The diet of trout is higher in protein and the energy is clearly noted in a more energetic animal and taste.

These are the biggest differences but there are others. And other results like a more energetic fish does pass on more nutrients to the plants but needs more protection from long nose dives onto the garden floor etc. I would also provide closer to 10 gallons per adult than 5.

I hope this helps.
 


james davis said:

are trout hard to raise ? since you said you have chosen trout can you tell me a place to buy them from? santa Barbra is not to far for me to drive to get them.

Lol, everything you just said about trout kinda proves the point. When compared to trout, tilapia are a walk in the park (outside of the high temperature requirements, which granted, is a pain). But no, I'm sure trout are not unattainably difficult :)

Glenn said:

There are so many differences between growing trout instead of tilapia that some people think it is hard to raise trout. But no, they are not so hard, they are just different and their requirements are different. 

Trout thrive with lower water temps, faster flows, and higher DO. Trout do not normally reproduce/breed in captivity like tilapia. But breeding stock CAN be raised and manually milked for egg and milt, then fertilized eggs are incubated and grown out with great success.

The diet of trout is higher in protein and the energy is clearly noted in a more energetic animal and taste.

These are the biggest differences but there are others. And other results like a more energetic fish does pass on more nutrients to the plants but needs more protection from long nose dives onto the garden floor etc. I would also provide closer to 10 gallons per adult than 5.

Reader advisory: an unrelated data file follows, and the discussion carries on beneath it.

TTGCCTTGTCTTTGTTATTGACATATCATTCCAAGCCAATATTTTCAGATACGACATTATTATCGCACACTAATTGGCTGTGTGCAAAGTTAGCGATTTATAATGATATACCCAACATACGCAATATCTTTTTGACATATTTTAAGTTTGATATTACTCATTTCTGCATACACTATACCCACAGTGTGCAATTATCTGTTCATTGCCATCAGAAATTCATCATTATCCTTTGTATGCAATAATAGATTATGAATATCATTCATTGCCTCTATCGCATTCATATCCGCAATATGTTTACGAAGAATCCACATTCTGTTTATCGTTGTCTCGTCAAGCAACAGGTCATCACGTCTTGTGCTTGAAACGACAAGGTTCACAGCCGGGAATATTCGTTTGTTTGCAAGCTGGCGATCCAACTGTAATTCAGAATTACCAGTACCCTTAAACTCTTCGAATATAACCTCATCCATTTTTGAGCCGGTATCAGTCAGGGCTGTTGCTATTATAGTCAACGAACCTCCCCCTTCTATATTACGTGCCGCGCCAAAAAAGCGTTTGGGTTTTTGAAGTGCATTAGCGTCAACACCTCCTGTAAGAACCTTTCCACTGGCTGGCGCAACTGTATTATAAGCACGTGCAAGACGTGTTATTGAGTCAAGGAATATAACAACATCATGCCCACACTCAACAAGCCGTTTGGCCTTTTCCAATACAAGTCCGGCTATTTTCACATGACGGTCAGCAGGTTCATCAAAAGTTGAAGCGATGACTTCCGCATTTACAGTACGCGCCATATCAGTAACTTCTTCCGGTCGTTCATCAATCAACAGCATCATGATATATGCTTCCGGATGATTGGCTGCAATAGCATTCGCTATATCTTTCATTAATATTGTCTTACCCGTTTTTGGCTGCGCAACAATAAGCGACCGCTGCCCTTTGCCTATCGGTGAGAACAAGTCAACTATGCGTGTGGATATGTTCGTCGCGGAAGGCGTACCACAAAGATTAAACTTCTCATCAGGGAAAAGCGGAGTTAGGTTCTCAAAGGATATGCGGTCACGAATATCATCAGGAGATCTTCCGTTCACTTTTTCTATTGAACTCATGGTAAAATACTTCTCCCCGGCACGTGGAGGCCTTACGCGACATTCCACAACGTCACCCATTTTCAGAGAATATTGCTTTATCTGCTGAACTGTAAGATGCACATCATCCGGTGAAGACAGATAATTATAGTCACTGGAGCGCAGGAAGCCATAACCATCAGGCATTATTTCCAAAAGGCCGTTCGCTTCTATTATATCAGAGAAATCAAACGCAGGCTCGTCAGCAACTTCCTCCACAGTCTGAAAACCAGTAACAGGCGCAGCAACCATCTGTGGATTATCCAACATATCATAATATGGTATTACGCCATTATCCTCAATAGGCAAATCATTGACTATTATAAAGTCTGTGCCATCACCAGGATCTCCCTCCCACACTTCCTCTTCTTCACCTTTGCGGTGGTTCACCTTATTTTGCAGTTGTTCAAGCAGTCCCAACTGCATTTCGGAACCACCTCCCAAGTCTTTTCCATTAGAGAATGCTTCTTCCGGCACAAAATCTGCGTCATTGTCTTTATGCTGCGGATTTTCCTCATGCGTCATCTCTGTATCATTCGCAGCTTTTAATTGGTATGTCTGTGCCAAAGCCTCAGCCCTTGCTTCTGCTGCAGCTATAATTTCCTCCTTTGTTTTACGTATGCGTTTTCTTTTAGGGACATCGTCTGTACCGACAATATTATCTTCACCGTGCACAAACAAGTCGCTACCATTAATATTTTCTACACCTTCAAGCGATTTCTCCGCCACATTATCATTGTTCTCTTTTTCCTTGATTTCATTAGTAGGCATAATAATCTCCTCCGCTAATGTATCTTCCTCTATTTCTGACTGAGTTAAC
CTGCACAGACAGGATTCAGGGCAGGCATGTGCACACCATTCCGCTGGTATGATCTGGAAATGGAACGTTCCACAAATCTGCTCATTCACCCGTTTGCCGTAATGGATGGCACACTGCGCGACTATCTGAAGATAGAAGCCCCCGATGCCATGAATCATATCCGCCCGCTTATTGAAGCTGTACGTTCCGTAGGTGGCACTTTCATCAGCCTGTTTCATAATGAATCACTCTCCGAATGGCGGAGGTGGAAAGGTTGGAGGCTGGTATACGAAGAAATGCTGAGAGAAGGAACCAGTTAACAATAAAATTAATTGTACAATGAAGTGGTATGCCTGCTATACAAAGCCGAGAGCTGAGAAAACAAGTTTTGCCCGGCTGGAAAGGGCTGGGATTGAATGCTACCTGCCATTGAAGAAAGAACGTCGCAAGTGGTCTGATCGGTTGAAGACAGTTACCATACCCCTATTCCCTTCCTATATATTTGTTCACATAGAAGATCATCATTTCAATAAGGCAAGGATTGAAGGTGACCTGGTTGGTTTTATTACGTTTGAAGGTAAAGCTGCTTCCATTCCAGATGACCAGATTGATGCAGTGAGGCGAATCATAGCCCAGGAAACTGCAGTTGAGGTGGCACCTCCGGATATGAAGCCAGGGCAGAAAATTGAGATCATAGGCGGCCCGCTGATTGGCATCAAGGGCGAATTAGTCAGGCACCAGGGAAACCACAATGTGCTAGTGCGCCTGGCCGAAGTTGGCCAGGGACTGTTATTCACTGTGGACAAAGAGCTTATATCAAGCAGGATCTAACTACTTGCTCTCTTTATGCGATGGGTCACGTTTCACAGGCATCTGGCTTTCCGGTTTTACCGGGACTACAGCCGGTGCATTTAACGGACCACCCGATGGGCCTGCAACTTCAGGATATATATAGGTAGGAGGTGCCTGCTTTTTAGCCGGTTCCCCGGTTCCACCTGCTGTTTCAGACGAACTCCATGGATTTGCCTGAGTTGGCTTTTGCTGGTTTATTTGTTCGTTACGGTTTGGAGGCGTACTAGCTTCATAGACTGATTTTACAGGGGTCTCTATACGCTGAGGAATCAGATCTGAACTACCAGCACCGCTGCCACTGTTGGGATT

I hope this helps.
 


james davis said:

are trout hard to raise ? since you said you have chosen trout can you tell me a place to buy them from? santa Barbra is not to far for me to drive to get them.

Goats might seem like a cakewalk compared to Holsteins and require a simpler barn etc... But sometimes I wanna eat a cow and prefer yellow cheeses. :)

Alex Veidel said:

Lol, everything you just said about trout kinda proves the point. When compared to trout, tilapia are a walk in the park (outside of the high temperature requirements, which granted, is a pain). But no, I'm sure trout are not unattainably difficult :)
 

Thanks for all the advice from everyone i definetly know enough now to make a decision. i appreciate all the posts.

Hi James, welcome to aquaponics...
my main advice is to keep your design simple.. go with a single tank and pump, use a timer and perforated standpipe (not a bell siphon) and avoid expensive media like hydroton (go with shale, or my favorite.. crushed granite)
keep in mind that your plants (and bacteria) prefer a warmer than 40 environment, so heating at least a little is often necessary..

you can grow Kale and Chard all year long.. look into wicking beds if you want to grow root crops.

Happy Gardening,
Rob